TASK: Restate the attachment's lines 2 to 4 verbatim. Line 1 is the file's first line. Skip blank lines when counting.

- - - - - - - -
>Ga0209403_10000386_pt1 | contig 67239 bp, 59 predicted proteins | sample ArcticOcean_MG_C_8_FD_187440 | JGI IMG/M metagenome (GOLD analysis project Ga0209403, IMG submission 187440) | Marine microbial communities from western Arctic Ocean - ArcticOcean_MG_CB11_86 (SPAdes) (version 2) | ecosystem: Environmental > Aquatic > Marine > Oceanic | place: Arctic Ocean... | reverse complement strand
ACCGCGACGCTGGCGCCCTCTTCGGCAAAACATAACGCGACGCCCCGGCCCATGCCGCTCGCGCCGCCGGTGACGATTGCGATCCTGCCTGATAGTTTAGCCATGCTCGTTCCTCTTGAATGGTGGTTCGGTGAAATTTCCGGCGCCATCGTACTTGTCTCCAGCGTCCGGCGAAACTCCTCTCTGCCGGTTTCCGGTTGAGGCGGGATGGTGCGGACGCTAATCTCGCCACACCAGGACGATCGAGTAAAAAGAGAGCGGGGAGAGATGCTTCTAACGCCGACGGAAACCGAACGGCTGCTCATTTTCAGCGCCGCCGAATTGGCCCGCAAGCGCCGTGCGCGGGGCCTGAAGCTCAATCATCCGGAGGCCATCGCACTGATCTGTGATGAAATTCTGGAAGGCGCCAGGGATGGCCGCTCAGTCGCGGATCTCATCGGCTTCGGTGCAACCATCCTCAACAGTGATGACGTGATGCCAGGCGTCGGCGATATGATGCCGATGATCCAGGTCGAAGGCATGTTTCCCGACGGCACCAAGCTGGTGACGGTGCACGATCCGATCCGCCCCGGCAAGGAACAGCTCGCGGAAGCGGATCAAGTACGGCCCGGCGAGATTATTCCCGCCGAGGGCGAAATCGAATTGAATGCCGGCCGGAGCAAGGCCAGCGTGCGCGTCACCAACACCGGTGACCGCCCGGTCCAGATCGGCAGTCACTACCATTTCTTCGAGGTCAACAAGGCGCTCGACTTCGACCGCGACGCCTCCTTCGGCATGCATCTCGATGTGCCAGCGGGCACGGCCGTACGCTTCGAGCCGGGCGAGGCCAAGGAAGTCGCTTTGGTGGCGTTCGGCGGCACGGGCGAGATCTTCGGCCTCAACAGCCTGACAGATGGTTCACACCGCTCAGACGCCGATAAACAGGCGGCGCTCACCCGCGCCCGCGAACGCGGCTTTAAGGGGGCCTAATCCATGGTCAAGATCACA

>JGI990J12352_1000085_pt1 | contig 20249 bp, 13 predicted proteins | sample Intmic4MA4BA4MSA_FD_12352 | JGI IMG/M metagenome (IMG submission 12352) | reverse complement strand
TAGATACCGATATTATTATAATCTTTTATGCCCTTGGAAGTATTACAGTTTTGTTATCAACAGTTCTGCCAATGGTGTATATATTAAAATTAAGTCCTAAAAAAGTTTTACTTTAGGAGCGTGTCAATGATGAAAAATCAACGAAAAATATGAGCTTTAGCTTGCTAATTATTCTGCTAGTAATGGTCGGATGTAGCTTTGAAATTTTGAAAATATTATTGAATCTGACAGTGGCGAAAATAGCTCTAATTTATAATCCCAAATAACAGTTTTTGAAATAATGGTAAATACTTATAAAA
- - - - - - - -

ACCGCGACGCTGGCGCCCTCTTCGGCAAAACATAACGCGACGCCCCGGCCCATGCCGCTCGCGCCGCCGGTGACGATTGCGATCCTGCCTGATAGTTTAGCCATGCTCGTTCCTCTTGAATGGTGGTTCGGTGAAATTTCCGGCGCCATCGTACTTGTCTCCAGCGTCCGGCGAAACTCCTCTCTGCCGGTTTCCGGTTGAGGCGGGATGGTGCGGACGCTAATCTCGCCACACCAGGACGATCGAGTAAAAAGAGAGCGGGGAGAGATGCTTCTAACGCCGACGGAAACCGAACGGCTGCTCATTTTCAGCGCCGCCGAATTGGCCCGCAAGCGCCGTGCGCGGGGCCTGAAGCTCAATCATCCGGAGGCCATCGCACTGATCTGTGATGAAATTCTGGAAGGCGCCAGGGATGGCCGCTCAGTCGCGGATCTCATCGGCTTCGGTGCAACCATCCTCAACAGTGATGACGTGATGCCAGGCGTCGGCGATATGATGCCGATGATCCAGGTCGAAGGCATGTTTCCCGACGGCACCAAGCTGGTGACGGTGCACGATCCGATCCGCCCCGGCAAGGAACAGCTCGCGGAAGCGGATCAAGTACGGCCCGGCGAGATTATTCCCGCCGAGGGCGAAATCGAATTGAATGCCGGCCGGAGCAAGGCCAGCGTGCGCGTCACCAACACCGGTGACCGCCCGGTCCAGATCGGCAGTCACTACCATTTCTTCGAGGTCAACAAGGCGCTCGACTTCGACCGCGACGCCTCCTTCGGCATGCATCTCGATGTGCCAGCGGGCACGGCCGTACGCTTCGAGCCGGGCGAGGCCAAGGAAGTCGCTTTGGTGGCGTTCGGCGGCACGGGCGAGATCTTCGGCCTCAACAGCCTGACAGATGGTTCACACCGCTCAGACGCCGATAAACAGGCGGCGCTCACCCGCGCCCGCGAACGCGGCTTTAAGGGGGCCTAATCCATGGTCAAGATCACA

>JGI990J12352_1000085_pt1 | contig 20249 bp, 13 predicted proteins | sample Intmic4MA4BA4MSA_FD_12352 | JGI IMG/M metagenome (IMG submission 12352) | reverse complement strand
TAGATACCGATATTATTATAATCTTTTATGCCCTTGGAAGTATTACAGTTTTGTTATCAACAGTTCTGCCAATGGTGTATATATTAAAATTAAGTCCTAAAAAAGTTTTACTTTAGGAGCGTGTCAATGATGAAAAATCAACGAAAAATATGAGCTTTAGCTTGCTAATTATTCTGCTAGTAATGGTCGGATGTAGCTTTGAAATTTTGAAAATATTATTGAATCTGACAGTGGCGAAAATAGCTCTAATTTATAATCCCAAATAACAGTTTTTGAAATAATGGTAAATACTTATAAAA